Show RCA is where the Royal College of Art and Imperial College London's product design and innovation engineering students show off what they think the future will look like.
From textiles that charge our gadgets to gloves that turn us into tools, here's what the 2015 cohort had to offer the worlds of wearable tech, digital health and the internet of things.
If you want to check out and try the prototypes yourself, Show RCA is open to the public until 5 July at the RCA's Kensington and Battersea sites in London.
Simi is a hormone tracking system for women created by Allison Rowe, a designer and engineer who is graduating from the RCA and Imperial's inaugural Global Innovation Design course.
The connected health system includes a saliva-based hormone monitor and app analytics on health issues which affect women at different stages of their lives - mood, nutrition, fertility, ovulation, menopause, fitness, contraception and relationships.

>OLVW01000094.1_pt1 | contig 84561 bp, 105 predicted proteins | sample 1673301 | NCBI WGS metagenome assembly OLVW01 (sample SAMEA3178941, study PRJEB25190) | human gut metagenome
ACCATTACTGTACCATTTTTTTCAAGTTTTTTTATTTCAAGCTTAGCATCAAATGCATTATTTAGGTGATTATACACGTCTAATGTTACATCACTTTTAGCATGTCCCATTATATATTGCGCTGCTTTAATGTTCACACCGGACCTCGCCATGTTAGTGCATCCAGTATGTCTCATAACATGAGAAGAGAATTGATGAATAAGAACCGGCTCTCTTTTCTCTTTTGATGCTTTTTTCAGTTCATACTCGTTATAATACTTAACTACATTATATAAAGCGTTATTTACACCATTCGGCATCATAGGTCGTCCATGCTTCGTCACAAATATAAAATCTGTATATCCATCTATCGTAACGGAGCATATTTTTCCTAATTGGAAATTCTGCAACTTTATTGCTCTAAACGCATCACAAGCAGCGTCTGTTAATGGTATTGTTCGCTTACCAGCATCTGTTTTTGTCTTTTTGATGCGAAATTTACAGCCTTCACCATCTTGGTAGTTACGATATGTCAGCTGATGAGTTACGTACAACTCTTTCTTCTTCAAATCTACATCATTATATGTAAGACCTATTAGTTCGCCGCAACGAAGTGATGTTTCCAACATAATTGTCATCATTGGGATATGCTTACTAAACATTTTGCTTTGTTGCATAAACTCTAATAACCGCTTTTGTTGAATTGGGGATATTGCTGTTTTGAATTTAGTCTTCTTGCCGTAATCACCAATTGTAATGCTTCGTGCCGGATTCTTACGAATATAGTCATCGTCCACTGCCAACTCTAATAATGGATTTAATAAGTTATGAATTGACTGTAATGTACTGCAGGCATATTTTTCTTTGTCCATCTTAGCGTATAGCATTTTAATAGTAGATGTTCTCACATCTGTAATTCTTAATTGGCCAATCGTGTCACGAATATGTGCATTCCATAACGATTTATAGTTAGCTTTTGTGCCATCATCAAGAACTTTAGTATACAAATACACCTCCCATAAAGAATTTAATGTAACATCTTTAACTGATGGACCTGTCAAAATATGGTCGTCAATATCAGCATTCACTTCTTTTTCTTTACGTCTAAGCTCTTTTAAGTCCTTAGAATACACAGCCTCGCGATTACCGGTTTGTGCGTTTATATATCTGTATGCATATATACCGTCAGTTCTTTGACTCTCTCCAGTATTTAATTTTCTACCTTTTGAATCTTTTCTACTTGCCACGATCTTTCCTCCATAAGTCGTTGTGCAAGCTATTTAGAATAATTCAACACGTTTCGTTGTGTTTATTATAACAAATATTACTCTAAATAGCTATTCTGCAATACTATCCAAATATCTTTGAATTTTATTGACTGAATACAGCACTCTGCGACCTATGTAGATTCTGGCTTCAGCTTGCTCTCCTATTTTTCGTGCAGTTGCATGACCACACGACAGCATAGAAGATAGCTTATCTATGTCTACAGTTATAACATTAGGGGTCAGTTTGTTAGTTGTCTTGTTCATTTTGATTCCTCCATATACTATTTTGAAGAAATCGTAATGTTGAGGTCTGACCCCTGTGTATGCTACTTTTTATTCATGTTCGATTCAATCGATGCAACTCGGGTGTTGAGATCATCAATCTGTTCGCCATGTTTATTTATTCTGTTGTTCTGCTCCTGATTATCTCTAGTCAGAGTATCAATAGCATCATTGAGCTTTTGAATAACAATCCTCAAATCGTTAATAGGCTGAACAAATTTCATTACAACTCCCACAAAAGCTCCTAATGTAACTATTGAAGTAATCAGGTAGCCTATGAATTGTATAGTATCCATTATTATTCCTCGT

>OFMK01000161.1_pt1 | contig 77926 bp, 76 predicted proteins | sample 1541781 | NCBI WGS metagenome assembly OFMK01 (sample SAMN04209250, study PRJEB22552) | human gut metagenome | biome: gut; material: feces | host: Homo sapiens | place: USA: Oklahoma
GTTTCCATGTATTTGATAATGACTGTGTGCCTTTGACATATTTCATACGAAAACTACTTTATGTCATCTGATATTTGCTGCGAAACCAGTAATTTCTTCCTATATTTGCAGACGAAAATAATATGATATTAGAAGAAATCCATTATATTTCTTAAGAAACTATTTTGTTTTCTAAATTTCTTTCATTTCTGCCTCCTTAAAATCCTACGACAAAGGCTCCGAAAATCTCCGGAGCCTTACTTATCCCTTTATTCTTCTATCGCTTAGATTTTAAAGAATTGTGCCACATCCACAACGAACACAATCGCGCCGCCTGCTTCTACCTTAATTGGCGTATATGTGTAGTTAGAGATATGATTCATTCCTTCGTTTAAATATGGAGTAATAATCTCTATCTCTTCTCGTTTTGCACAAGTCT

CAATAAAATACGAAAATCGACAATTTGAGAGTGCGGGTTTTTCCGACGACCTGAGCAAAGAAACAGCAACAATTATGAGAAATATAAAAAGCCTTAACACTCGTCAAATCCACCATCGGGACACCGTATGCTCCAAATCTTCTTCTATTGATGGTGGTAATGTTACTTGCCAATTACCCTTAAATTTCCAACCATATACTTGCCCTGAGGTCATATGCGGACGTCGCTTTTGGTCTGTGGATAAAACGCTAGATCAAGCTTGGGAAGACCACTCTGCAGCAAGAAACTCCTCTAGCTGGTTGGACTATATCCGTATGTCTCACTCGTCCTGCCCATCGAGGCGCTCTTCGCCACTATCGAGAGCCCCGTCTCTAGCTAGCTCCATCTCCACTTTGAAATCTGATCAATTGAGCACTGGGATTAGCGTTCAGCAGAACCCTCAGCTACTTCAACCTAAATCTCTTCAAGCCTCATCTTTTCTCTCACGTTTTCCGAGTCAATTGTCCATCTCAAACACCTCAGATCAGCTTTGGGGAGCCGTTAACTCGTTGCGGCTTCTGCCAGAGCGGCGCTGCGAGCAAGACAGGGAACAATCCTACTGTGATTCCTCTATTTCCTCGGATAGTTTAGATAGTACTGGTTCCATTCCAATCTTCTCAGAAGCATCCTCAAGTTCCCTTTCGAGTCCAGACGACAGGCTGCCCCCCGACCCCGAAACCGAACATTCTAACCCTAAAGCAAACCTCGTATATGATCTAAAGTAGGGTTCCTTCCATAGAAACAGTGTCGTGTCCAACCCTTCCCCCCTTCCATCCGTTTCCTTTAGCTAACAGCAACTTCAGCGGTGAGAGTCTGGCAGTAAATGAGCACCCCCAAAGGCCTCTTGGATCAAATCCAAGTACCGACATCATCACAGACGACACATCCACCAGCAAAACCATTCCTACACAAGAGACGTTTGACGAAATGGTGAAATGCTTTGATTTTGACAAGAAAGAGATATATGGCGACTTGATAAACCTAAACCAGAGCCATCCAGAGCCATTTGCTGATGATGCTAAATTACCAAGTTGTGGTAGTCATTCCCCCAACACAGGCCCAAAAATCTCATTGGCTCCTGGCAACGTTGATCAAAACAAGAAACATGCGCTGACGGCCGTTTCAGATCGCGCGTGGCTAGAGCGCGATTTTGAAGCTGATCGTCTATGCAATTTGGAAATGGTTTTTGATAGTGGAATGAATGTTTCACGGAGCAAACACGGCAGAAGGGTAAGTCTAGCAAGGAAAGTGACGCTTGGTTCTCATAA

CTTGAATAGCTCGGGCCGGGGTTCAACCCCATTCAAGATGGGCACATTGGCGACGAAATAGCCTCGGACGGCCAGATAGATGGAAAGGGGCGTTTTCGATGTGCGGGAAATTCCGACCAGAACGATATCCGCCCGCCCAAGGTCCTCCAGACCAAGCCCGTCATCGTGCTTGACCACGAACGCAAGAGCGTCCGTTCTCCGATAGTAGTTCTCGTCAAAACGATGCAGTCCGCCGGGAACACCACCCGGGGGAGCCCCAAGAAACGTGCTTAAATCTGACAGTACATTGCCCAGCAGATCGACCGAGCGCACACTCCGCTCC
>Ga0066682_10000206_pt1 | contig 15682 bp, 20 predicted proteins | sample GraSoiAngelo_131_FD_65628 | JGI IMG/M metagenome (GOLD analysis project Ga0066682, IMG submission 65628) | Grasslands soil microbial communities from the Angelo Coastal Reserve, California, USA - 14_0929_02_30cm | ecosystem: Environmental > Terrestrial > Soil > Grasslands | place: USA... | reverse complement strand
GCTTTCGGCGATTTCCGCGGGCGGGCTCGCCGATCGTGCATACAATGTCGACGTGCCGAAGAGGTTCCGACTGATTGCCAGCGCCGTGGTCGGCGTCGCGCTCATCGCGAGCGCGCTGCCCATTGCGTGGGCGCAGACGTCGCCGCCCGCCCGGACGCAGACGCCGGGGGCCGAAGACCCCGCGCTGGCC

The app is very slick with day views, long term trends and insights based on data you've given to Simi both via the device and manually. After prototyping and doing user testing, Rowe is currently looking for both funding and team members to launch her product.
X-Strike isn't one wearable: it's three, and it wants to track and improve your running performance. Duck-Soo Choi's platform uses smart insoles to capture foot-strike patterns from seven force sensitive resistors. The patterns are then relayed to an app which can send them to two other wearables - a device which is strapped to your hand and gripped to feel the pattern through vibrations and a flexible LED matrix which can be worn on the runners' arm to visualise the real time info for trainers and physios.